Pass on simple passwords

  by Amber Nimocks

Dolan Media Newswires
Passwords are the underwear of the digital age: You’ve got to change them.
Sidebar offers this gentle advice in the wake of a recent reminder of our online vulnerabilities. Earlier this month, SpiderLabs, a division of the cybersecurity service Trustwave, reported that it had discovered that about 2 million usernames and passwords for online accounts had been stolen between late October and late November. According to the report, the sites targeted included Facebook, Google, Twitter, Yahoo, LinkedIn, a couple of Russian-language social media sites and the payroll processing company ADP.
Investigators could not determine where the attackers were based or where their primary targets lived. What investigators did find out was that the most common password used by those whose log-ins were stolen was “123456.” Fourth most common stolen password? “Password.” Also in the top 10: “admin” and “1.” These are, to use the technical term, weak.
Of course, password vigilance will not save you from a malevolent keylogger, the keystroke-tracking program that enabled the recent thefts. 
But it is the top recommendation of a recent American Bar Association panel titled “Am I Competent? The Ethical Use of Evolving Technologies.”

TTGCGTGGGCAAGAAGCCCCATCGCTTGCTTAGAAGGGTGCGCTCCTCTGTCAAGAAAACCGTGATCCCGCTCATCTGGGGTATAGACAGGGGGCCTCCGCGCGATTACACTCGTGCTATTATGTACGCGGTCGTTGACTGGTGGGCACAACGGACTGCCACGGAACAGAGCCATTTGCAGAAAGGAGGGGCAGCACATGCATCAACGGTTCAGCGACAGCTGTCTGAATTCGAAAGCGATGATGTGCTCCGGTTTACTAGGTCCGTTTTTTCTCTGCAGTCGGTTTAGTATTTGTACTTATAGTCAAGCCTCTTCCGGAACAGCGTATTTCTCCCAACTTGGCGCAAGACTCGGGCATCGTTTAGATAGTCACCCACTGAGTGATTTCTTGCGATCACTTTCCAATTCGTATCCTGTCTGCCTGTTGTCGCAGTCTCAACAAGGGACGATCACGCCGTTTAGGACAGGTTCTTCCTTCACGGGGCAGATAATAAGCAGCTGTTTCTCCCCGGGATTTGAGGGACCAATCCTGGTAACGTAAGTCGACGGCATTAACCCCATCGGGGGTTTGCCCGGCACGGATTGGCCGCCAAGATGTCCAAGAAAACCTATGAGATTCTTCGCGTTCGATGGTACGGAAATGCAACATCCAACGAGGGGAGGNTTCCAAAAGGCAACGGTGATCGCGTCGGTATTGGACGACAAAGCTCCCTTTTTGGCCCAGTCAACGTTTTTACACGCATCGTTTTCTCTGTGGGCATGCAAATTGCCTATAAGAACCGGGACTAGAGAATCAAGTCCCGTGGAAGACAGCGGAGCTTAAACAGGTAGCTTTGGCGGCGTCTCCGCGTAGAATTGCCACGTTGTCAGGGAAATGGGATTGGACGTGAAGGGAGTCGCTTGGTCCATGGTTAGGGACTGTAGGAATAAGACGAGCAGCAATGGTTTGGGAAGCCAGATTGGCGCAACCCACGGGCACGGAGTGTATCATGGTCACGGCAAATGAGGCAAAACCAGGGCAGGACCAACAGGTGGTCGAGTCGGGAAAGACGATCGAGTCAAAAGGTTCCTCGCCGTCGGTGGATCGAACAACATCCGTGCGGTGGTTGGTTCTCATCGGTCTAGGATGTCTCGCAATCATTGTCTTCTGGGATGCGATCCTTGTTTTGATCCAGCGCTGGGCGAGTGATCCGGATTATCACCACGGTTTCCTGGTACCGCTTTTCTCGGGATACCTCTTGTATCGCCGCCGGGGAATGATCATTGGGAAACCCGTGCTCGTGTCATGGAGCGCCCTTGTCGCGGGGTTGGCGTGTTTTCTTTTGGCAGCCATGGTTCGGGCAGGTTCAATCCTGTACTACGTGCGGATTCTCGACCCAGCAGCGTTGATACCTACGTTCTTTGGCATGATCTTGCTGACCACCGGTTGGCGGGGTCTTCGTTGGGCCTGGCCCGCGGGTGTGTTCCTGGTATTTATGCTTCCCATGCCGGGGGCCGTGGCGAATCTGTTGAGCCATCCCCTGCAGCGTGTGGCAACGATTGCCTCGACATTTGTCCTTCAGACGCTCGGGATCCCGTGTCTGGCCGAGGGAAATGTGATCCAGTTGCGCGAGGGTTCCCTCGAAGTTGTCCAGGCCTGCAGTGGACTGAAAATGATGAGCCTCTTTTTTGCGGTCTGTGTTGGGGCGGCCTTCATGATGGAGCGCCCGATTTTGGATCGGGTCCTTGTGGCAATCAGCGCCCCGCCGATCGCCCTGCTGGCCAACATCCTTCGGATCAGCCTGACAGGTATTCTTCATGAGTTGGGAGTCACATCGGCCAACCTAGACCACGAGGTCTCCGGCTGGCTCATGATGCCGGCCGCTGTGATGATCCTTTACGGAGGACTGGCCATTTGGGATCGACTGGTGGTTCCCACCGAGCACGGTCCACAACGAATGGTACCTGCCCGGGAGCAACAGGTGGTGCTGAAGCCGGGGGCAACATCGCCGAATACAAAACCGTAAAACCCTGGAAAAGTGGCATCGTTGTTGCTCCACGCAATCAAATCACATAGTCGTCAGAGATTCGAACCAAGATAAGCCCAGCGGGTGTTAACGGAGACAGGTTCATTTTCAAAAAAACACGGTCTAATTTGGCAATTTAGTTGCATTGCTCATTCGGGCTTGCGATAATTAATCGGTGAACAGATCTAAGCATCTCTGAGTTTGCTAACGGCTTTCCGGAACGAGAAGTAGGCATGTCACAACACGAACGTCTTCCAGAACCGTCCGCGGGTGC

The webinar panelists discussed recent amendments to the ABA Model Rules, including 1.6: “Lawyers should take reasonable precautions to protect client confidences from inadvertent or unauthorized access or disclosure.”
Their most recommended precautionary measure was to make your passwords strong.
We asked Raleigh-based IT security researcher Steve Champeon of the anti-spam company Enemies List for password advice.
His first tip: “Make them hard to guess.”
The flipside is that you’ll stump yourself when you need to remember a seldom-used password.
Try using an algorithm created with words not commonly found together and vary it with a couple of letters from the domain. For example “switchplatefalocomotive” for your Facebook (fa) account. The ABA panel recommended a password of at least 12 characters, with a mix of numbers, letters and special characters. 
The panelists also recommended that attorneys consider encryption, though it is not yet the ethical standard, and the use of apps or software that can remotely wipe a device in case it is lost or stolen.
Another tip from Champeon: Don’t use the same password on multiple sites. If your password for one gets stolen, it’s that much easier for a person or a botnet to plug it into other sites you use.
Third tip: Don’t rely on a single antivirus program but run two or three. “Just running one really doesn’t protect you much because they’ve gotten really sophisticated,” Champeon said.

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